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Standard containers, polymorphic objects, and memory management.

I'm trying decide on the best way to structure the memory management in
my program.

I have a class (lets call it World), which contains a collection of
Entity objects.

Entity in turn, contains a pointer a Shape object. Shape is a pure
virtual class.

Now, I'm not sure who should "own" the allocation and deallocation of
the Shapes. It makes sense that World should own the Entity objects
directly, but it seems to complicate matters if I want the Entity
objects to delete (through auto_ptr, or on there own destructor) the
Shape *.

Also, I'd prefer (although its not a requirement) to avoid the "new"
operator for a lot of this. eg, I'd like to do something like this:

World world;
world.addEntity(Entity(new Sphere(sphereParams)));

where you have:
void World::addEntity(Entity &entity) {
entities.push_back(entity);
}

Now, if Entity deletes its shape on destruction, I need to make sure
that the Entity copy constructor uses move semantics, but I'm not sure
that's compatible with std::vector<Entity>. Or I need to make World
accept (and manage) Entity pointers.

I suppose I could also make it so that World manages the Shape object
life-cycle, eg "Shape &shape World::addShape(Shape *shape);".

So, any suggestions on which route I should take?

Thanks,
Daniel.

--
Daniel Pitts' Tech Blog: <http://virtualinfinity.net/wordpress/>
Jun 27 '08 #1
2 1285
I have a class (lets call it World), which contains a collection of
Entity objects. Entity in turn, contains a pointer a Shape
object. Shape is a pure virtual class.
Your description looks like this:

class Shape
{
// one or more pure virtual functions

};

class Entity
{
std::auto_ptr<Shapes_; // or shared_ptr<Shape>
// ...

// has copy ctor & assignment op
// by either cloning or sharing the pointee.

};
class World
{
std::vector<Entityentities_;
// ...
};

So assuming you have a single World instance, memory management seems
to be taken care of.
Now, if Entity deletes its shape on destruction, I need to make sure
that the Entity copy constructor uses move semantics, but I'm not
sure that's compatible with std::vector<Entity>. Or I need to make
World accept (and manage) Entity pointers.
You can ensure that Shape has clear clone semantics or use shared_ptr
idiom to make it compatible to vector<Entity>. I would advise against
use of raw pointers.

-Amal
Jun 27 '08 #2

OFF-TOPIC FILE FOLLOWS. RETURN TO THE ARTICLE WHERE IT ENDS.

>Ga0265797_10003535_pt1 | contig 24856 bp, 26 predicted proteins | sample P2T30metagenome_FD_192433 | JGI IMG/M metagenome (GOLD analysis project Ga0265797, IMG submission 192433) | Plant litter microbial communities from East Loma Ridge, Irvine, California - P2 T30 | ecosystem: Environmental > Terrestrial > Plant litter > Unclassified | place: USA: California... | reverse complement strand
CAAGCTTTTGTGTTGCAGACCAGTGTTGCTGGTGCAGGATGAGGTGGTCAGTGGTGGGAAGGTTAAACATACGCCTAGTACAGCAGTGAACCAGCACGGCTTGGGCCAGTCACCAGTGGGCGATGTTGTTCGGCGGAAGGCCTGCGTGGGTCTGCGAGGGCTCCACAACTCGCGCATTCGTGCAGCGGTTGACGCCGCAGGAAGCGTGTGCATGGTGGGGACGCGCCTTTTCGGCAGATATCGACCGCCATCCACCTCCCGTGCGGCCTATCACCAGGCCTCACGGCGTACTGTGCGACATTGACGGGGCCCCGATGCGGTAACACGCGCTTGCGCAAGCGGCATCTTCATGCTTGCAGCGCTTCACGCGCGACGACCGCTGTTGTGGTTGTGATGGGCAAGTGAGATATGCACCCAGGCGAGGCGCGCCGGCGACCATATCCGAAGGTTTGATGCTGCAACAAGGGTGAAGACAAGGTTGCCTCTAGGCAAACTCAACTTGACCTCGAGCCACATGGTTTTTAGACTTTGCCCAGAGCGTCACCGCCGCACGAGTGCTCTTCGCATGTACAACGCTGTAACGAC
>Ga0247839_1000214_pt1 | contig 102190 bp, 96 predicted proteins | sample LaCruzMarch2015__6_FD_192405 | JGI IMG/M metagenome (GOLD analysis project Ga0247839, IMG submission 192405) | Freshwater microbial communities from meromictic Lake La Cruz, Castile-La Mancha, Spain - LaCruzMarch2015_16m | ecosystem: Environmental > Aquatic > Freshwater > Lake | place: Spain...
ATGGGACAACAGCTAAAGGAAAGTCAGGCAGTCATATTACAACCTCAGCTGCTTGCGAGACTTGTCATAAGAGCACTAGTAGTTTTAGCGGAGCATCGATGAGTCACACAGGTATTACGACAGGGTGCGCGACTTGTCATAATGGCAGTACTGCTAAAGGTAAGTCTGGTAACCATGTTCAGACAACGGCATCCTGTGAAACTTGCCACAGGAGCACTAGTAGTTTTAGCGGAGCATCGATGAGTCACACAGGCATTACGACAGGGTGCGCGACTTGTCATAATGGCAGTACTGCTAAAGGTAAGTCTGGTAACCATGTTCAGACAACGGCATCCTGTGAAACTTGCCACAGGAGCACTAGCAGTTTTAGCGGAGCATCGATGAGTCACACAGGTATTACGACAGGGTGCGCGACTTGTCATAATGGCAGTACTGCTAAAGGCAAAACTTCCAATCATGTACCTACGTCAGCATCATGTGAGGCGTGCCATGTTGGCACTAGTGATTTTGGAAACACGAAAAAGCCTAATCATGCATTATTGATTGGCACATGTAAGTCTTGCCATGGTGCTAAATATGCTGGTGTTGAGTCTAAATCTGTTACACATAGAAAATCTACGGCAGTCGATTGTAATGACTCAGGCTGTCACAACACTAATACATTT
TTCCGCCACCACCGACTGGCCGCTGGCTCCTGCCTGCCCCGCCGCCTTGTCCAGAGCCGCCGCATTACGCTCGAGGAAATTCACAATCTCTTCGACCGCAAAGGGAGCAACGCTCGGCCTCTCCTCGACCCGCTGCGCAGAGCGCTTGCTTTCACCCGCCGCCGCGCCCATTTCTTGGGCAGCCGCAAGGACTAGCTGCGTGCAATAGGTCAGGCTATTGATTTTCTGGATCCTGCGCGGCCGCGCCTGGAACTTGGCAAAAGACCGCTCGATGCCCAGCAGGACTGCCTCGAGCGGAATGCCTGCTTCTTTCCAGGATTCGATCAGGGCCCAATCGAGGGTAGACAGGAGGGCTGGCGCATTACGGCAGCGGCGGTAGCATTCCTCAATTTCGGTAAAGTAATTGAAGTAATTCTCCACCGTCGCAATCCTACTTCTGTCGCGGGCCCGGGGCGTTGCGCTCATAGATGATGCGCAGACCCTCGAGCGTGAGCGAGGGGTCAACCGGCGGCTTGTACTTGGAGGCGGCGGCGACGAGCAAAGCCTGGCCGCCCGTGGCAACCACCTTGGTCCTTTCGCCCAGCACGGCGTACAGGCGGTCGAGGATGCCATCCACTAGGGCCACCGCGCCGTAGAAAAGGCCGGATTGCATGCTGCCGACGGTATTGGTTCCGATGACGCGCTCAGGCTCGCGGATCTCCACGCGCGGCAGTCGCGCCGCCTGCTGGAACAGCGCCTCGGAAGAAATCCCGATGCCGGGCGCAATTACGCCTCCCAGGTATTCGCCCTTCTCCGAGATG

On Jun 3, 4:36 am, Daniel Pitts
<newsgroup.spamfil...@virtualinfinity.netwrote:
I'm trying decide on the best way to structure the memory
management in my program.
I have a class (lets call it World), which contains a
collection of Entity objects.
Entity in turn, contains a pointer a Shape object. Shape is a
pure virtual class.
Now, I'm not sure who should "own" the allocation and
deallocation of the Shapes. It makes sense that World should
own the Entity objects directly, but it seems to complicate
matters if I want the Entity objects to delete (through
auto_ptr, or on there own destructor) the Shape *.
Be careful with the concept of ownership. In most applications,
it doesn't really make sense to have a "world" object which owns
the entity objects, but rather the let the entity objects "own"
themselves. And do Shape objects really require destruction; do
they have a deterministic lifetime. If not, then the simplest
solution is to use a garbage collector, and not worry about it.

Otherwise, I don't think that there's any real problem in having
Entity be responsible for the lifetime of its Shape. But of
course, this will really depend on the actual semantics of the
objects in question. There is no one rule which fits all cases.
Also, I'd prefer (although its not a requirement) to avoid the
"new" operator for a lot of this.
If you're objects are polymorphic, you don't have much choice.
eg, I'd like to do something like this:
World world;
world.addEntity(Entity(new Sphere(sphereParams)));
where you have:
void World::addEntity(Entity &entity) {
entities.push_back(entity);
}
Why? Entity objects typically have identity, which means that
they don't support copy or assignment; they usually also have an
arbitrary lifetime. Both of which mean that they should
probably never be allocated other than dynamically.

--
James Kanze (GABI Software) email:ja*********@gmail.com
Conseils en informatique orientée objet/
Beratung in objektorientierter Datenverarbeitung
9 place Sémard, 78210 St.-Cyr-l'École, France, +33 (0)1 30 23 00 34
Jun 27 '08 #3

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